Report Abuse

* Re:My UW micro notes (2014)-- hope it helps someon
#3083625
  finalsteps - 05/02/14 11:17
 
  ok so for some reason it will not let me post the rest, in total its over 100 .... but every time I try to paste from 25 (since that is last the pasted)-- it will not let me,

if anyone can advise let me know and I will post the rest, otherwise guess I will just forward to whom-so-ever wants this,

take care
 
Report Abuse

* Re:My UW micro notes (2014)-- hope it helps someon
#3083626
  finalsteps - 05/02/14 11:18
 
  25) Cytomegalovirus—ICOSAHEDRAL core that is surrounded by a lipo-protein envelope and has double-stranded, linear DNA. In order for this virus to get into host cell it requires initial contact with glycosaminoglycan chains on host cell surface proteoglycans for entry. This family of viruses are in the Herpes-viridae family and they get there envelopes by BUDDING from the nuclear membrane. Pts with CD4  
Report Abuse

* Re:My UW micro notes (2014)-- hope it helps someon
#3083628
  fmg8 - 05/02/14 11:27
 
  Wow. Thanks. :)  
Report Abuse

* Re:My UW micro notes (2014)-- hope it helps someon
#3083629
  miracle15 - 05/02/14 11:32
 
  Hi final.steps...ur notes is useful..plz send me ur notes my mail I'd resident201516@gmail.com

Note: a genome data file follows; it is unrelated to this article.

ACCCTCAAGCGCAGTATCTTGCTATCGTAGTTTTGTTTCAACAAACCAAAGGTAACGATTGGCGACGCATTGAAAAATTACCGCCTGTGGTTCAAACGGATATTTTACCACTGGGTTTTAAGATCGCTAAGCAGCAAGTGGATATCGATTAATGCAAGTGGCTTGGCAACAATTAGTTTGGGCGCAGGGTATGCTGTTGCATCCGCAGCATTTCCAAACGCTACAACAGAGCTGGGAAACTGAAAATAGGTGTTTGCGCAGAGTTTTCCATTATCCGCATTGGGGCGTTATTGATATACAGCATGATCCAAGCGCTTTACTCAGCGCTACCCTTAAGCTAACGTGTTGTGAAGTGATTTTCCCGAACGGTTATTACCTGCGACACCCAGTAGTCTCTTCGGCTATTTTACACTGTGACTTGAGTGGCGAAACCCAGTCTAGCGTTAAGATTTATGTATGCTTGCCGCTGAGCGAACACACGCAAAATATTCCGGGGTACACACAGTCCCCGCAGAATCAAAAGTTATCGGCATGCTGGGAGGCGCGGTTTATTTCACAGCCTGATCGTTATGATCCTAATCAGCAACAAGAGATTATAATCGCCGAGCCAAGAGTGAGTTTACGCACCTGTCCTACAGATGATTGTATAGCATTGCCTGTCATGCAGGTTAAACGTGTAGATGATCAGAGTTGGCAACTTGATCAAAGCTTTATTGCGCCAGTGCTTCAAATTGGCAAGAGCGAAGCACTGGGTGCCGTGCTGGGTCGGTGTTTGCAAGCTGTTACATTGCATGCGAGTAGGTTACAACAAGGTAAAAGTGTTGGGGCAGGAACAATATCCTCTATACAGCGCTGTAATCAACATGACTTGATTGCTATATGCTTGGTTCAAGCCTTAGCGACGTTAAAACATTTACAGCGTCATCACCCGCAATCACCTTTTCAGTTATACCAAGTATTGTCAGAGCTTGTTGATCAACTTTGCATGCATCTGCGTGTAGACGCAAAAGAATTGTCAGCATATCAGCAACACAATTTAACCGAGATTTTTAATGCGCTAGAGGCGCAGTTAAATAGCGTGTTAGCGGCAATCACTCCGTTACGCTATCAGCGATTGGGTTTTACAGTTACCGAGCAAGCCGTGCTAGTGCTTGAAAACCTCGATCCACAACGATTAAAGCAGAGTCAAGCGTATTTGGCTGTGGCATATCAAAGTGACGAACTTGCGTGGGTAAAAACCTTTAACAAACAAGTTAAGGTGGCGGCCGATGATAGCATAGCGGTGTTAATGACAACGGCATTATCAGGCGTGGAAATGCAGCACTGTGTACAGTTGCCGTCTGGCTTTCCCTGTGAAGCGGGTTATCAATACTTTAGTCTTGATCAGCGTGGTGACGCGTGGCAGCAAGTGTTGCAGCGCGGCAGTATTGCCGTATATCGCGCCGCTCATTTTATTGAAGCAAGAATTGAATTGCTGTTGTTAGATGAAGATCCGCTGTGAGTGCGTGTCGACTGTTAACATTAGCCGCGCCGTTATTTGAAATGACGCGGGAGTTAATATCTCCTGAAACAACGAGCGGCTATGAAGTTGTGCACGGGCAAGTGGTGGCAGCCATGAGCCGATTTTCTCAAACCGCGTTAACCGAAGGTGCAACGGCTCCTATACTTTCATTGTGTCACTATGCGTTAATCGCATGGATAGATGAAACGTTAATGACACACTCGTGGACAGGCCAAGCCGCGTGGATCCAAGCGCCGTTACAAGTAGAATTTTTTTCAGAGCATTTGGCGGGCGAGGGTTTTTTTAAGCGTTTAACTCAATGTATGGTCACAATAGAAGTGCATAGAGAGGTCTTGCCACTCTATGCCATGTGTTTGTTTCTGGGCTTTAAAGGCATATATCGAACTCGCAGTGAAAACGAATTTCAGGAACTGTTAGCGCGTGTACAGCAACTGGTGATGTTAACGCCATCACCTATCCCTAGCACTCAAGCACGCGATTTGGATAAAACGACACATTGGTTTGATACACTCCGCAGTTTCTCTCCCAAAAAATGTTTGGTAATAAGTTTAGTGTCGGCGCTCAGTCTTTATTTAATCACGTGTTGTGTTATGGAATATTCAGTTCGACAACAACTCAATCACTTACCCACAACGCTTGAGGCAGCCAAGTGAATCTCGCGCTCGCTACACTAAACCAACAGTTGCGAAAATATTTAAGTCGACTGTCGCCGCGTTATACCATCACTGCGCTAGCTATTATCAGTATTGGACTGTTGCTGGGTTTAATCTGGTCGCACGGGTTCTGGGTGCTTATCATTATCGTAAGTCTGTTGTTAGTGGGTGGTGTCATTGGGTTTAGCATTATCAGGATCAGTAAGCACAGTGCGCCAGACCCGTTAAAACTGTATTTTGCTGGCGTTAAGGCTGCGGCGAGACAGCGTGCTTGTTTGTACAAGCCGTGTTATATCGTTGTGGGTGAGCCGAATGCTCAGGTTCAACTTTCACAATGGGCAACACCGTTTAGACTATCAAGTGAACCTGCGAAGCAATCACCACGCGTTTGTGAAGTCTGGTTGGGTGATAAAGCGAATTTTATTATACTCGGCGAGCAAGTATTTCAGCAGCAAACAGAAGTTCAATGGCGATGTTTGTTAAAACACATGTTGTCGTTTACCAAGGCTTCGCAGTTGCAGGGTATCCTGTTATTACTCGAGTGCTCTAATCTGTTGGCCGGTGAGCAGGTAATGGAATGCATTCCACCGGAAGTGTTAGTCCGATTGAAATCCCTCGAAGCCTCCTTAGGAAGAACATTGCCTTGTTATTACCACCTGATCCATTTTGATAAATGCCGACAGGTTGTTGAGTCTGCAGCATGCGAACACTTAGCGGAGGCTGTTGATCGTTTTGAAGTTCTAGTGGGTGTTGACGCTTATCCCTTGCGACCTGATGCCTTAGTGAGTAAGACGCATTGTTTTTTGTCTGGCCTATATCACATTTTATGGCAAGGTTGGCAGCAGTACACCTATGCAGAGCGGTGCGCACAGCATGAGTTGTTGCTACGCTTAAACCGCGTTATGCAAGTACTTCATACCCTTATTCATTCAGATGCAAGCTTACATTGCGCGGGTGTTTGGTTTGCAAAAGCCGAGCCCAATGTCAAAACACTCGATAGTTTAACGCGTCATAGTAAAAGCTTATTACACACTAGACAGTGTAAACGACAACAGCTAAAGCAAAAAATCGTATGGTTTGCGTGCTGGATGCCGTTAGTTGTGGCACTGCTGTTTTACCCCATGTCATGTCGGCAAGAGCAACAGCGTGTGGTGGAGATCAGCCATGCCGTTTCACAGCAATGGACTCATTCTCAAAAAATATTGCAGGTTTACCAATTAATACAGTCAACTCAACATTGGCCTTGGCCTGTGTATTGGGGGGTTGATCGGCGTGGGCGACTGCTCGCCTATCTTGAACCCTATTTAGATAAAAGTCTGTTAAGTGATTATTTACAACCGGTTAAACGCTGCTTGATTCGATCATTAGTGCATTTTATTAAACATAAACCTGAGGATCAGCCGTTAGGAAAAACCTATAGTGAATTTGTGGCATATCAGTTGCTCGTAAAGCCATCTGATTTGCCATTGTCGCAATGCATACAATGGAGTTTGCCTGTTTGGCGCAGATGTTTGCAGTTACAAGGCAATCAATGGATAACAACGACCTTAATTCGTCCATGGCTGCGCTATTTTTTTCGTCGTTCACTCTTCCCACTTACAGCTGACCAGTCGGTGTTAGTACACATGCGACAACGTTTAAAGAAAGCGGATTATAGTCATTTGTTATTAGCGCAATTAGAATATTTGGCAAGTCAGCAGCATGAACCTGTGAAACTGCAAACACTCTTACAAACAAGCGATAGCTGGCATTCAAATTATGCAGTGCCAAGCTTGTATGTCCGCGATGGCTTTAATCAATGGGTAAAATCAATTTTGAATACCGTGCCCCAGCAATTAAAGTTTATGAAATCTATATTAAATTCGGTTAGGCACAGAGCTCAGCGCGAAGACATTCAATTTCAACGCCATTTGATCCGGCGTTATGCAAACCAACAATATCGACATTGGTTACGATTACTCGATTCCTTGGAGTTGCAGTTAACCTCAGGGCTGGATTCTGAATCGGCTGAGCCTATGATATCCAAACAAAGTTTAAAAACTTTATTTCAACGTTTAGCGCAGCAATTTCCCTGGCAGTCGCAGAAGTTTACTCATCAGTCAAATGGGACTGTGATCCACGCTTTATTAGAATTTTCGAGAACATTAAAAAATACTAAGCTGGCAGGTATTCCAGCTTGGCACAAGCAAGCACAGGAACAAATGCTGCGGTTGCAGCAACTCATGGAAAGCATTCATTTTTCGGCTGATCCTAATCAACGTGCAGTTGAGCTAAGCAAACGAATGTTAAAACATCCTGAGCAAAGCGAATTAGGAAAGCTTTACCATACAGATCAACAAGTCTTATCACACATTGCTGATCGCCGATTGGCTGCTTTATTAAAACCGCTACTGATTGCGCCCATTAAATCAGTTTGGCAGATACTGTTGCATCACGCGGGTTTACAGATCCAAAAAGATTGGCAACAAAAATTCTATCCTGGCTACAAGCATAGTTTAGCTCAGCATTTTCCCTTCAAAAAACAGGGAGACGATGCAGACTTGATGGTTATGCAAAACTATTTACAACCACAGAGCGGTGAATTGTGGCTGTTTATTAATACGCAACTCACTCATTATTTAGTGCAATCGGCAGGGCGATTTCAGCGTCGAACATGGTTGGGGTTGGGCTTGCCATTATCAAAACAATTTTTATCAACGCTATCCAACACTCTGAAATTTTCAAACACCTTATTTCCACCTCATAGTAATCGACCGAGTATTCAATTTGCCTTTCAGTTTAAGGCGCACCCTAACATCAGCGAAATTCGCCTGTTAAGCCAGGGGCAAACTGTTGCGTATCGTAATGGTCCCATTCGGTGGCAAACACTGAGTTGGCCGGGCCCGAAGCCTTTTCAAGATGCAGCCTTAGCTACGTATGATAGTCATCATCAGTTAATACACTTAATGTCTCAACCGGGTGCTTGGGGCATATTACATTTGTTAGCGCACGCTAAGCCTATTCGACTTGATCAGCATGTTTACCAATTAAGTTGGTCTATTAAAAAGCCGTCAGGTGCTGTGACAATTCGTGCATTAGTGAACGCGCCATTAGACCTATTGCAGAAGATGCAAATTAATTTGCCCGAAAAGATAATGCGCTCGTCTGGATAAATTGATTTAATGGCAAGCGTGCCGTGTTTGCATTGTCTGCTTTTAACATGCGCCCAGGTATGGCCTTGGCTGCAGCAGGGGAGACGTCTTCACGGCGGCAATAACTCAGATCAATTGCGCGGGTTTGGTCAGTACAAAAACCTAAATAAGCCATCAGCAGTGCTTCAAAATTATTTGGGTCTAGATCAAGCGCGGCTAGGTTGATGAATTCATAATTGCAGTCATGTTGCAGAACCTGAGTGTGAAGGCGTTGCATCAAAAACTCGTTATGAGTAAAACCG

Report Abuse

* Re:My UW micro notes (2014)-- hope it helps someon
#3083631
  sappy3872 - 05/02/14 11:40
 
  Hi final steps can u plz send me ur notes to my mail id flowerbud4912@gmail.com  
Report Abuse

* Re:My UW micro notes (2014)-- hope it helps someon
#3083650
  newsong - 05/02/14 12:59
 
  Hi final steps, could you please send your micro and other system notes to me? my id nonee.neeya@gmail.com
Thank you so much!
 
Report Abuse

* Re:My UW micro notes (2014)-- hope it helps someon
#3083654
  samat - 05/02/14 13:14
 
  Hi, great job can u please send me your notes my email samahkirko@yahoo.com .  
Report Abuse

* Re:My UW micro notes (2014)-- hope it helps someon
#3083656
  taji_20 - 05/02/14 13:17
 
  awesome...i m done with d exm...but my wife would love this...what u can do is again make another thread and give the rest of the notes...it might work...  
Report Abuse

          Page 1 of 26     [Next >]     [Last >>]

[<<First]   [<Prev]  ... Message ...  [Next >]   [Last >>]

 
Logon to post a new Message/Reply
 
 
 
 

 

 

Google
  Web USMLEforum.com
 

Step 1 Step 2 CK Step 2 CS Matching & Residency Step 3 Classifieds
LoginUSMLE LinksHome